Sraffa's production system: a theory independent of the atomic hypothesis
We now consider Sraffa's system of production, as it is an essential step towards a critical reorientation of Keynes' s theory.
In the field of economic theory, it is precisely Sraffa's system that can be compared to Saussure's 'system', or rather to his 'systeme synchro- nique'. In fact, neither a particular industry nor an individual unit (such as an economic agent) can be the ultimate basis of his system. Such a basis is nothing but 'the "objective" relationship among the various sectors, as determined by the particular technology of production of the system' (Baranzini and Scazzieri, 1986, p. 33), and it is represented by Sraffa's system of equations. This is precisely why Sraffa's starting point is equivalent to Saussure's ‘le tout solidaire'.21
Sraffa's ‘production economy' is based on the view of a ‘circular process' that originates from Quesnay's Tableau economique (Quesnay, 1972 ). This standpoint is in contrast to the unidirectional view of neoclassical economists leading from ‘factors of production' to ‘consumption goods' (its functional representation being the ‘production function'). In Sraffa's system, the commodity price is not determined through the interaction of producers and consumers (that is, by the behavioural relations underlying the notion of supply and demand for a particular commodity, as in the case of Marshall's Principles of Economics (Marshall, 1961 )). Rather, commodity prices are objectively determined so as to make it possible to repeat the process of production of the whole system. In fact, Sraffa's price mechanism, unlike in the usual manner of thinking, has an external and purely objective character and does not depend upon any behavioural function.
Sraffa's fundamental standpoint is, I think, explicitly disclosed in his ‘Production for Subsistence' model, in which ‘an extremely simple society which produces just enough to maintain itself' is considered (Sraffa, 1960, p. 3). In such a simple model, the kernel of Sraffa's price mechanism comes to light:
There is a unique set of exchange-values which if adopted by the market restores the original distribution of the products and makes it possible for the process to be repeated; such values spring directly from the methods of production.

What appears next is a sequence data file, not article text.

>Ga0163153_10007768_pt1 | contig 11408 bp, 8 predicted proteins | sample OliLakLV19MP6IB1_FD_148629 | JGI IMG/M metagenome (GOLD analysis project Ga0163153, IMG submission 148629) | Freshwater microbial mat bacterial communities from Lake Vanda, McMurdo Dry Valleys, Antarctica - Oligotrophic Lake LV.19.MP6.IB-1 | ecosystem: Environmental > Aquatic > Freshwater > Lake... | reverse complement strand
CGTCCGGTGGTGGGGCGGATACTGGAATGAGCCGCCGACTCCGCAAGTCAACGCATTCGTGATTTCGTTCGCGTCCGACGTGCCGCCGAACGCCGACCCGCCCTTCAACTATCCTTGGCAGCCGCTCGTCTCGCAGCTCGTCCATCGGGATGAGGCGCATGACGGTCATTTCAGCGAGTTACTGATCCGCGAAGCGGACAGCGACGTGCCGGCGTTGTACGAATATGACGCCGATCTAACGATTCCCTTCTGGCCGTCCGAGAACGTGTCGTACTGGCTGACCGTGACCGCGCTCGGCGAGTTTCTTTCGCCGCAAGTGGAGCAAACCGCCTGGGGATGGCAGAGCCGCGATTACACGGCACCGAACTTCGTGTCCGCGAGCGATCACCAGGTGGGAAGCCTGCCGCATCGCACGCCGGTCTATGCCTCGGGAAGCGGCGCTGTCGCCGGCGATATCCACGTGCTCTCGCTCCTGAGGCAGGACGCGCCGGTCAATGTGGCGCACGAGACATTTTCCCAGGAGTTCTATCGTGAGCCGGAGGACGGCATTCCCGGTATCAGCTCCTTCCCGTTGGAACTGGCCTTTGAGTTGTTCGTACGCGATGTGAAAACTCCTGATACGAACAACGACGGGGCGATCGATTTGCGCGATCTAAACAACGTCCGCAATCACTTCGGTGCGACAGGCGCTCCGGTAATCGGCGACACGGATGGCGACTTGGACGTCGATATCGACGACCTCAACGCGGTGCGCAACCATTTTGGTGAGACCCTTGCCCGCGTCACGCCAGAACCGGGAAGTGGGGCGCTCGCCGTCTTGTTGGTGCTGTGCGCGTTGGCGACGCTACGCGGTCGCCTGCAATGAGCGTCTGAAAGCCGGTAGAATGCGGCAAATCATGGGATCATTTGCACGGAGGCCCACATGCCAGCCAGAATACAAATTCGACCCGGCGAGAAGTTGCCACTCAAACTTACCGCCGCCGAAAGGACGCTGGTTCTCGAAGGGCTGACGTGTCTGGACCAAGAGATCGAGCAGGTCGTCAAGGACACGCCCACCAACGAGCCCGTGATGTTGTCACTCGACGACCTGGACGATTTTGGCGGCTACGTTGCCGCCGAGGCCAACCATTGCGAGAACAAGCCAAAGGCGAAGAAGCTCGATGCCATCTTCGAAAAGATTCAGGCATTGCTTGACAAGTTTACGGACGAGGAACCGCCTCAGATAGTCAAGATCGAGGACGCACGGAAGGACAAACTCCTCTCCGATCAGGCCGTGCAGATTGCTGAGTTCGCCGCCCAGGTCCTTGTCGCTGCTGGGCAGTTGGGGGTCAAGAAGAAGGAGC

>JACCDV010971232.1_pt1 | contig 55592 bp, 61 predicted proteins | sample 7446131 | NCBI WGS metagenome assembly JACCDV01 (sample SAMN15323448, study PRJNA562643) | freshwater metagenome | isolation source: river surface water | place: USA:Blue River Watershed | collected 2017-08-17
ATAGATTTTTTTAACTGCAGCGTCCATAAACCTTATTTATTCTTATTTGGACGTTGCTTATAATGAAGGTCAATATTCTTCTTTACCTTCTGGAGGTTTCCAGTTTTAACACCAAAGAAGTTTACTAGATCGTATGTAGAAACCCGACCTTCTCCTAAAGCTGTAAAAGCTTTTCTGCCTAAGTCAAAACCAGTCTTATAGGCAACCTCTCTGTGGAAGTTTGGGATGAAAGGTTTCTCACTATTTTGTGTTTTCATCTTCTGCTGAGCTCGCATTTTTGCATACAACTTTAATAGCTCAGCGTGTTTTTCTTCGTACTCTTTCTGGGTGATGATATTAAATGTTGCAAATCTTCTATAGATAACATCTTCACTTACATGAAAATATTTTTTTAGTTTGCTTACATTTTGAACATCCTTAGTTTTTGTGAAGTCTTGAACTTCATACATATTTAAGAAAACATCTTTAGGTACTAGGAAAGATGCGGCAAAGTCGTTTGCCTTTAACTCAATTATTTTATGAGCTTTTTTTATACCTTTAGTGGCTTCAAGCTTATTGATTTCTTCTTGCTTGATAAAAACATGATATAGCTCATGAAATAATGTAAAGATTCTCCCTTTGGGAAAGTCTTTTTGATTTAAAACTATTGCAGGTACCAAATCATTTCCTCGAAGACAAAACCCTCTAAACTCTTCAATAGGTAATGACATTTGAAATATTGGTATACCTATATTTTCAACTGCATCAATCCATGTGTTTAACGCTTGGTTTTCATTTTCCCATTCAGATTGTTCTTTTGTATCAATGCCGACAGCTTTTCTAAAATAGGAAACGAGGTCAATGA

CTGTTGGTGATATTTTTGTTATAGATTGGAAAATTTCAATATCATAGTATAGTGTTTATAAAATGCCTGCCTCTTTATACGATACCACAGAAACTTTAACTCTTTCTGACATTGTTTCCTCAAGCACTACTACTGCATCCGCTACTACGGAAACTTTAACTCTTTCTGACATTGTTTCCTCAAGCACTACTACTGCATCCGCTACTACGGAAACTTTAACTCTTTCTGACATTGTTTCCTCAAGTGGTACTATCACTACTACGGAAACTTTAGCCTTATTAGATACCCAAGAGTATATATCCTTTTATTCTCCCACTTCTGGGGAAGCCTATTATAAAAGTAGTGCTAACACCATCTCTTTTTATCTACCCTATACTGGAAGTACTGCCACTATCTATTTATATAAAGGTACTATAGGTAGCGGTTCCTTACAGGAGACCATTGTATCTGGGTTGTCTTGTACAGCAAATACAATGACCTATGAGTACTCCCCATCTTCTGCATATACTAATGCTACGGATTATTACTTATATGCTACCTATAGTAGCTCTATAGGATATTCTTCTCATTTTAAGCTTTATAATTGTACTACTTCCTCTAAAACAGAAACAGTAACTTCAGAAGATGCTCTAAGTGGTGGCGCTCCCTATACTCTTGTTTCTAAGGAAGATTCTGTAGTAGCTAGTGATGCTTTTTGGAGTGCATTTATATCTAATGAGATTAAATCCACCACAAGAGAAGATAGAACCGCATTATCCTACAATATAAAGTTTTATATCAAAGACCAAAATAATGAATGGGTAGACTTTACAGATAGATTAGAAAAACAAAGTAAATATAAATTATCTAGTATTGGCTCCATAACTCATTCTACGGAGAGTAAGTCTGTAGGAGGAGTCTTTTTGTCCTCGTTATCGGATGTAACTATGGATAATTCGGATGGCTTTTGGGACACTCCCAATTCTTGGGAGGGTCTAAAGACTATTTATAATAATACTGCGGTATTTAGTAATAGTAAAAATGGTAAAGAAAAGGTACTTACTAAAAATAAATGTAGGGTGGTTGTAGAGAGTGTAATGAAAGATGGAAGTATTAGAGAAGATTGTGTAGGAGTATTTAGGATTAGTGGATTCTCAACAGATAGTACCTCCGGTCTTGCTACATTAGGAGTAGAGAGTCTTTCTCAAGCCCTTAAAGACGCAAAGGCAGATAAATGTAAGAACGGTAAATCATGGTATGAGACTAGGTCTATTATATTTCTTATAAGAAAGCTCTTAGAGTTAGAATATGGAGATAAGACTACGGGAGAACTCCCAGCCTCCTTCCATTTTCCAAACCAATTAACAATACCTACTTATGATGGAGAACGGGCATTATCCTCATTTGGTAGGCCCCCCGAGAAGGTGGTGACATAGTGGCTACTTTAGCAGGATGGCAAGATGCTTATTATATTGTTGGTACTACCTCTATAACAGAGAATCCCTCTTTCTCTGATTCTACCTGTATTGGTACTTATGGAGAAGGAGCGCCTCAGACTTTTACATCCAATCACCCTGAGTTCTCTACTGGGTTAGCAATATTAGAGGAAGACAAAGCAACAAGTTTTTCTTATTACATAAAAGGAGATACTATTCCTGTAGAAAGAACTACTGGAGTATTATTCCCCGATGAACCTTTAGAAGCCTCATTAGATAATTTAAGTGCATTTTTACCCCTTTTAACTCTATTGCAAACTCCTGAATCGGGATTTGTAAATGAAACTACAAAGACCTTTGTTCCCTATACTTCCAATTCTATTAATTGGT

(Sraffa, 1960, p. 3; emphasis added)
In Sraffa's system, the commodities that play the most notable role are the means of production, that is, the commodities that enter, directly or indirectly, the whole process of production. Therefore, the ‘market' that is being considered in this system is not that for the consumption goods purchased by the housewife with her shopping bag, but the exchange market between industries, the market for basic products. In the end, such an exchange is ultimately governed by the objective technological relationship among the various industries of the system.
Sraffa's assumption of a uniform rate of profits associated with the generation of surplus is quite distant from the usual manner of thinking, as it is not based on the competitive, profit-maximization behaviour of entrepreneurs. The assumption is rather a non-behavioural and logical device introduced in order to overcome an internal contradiction within the system, and to make it determinate.22 It follows that, if such an assumption could not be introduced, the system itself would become indeterminate and the annual cycle of production as well would not be feasible. In view of this, the following statement of Sraffa has decisive importance:
The result is that the distribution of the surplus must be determined through the same mechanism and at the same time as are the prices of commodities.
(Sraffa, 1960, p. 6.)
This sentence suggests a solution not only of the above analytical issue but also of the so-called Marxian transformation problem.
In Chapter 2, section 8, of Sraffa's book, the division of the surplus between capitalists and workers is considered and, corresponding to it, the quantity of labour employed in each industry and the wage per unit of labour, along with the rate of profits, are explicitly represented. Up to this point Sraffa's basic system of production is inherently a preinstitutional scheme and should be placed on almost the same logical level as Keynes's 'principle' of effective demand (see section 10.7 above), even if it is expressed in terms of a disaggregate multi-sectoral model. It follows that Sraffa's basic system of production is independent of behavioural relations, of assumptions about the market structure (as usually considered), and even of any institution, precisely in the same way as Keynes's principle of effective demand is. And it is hardly necessary to add that Sraffa's system of production is not based on logical atomism.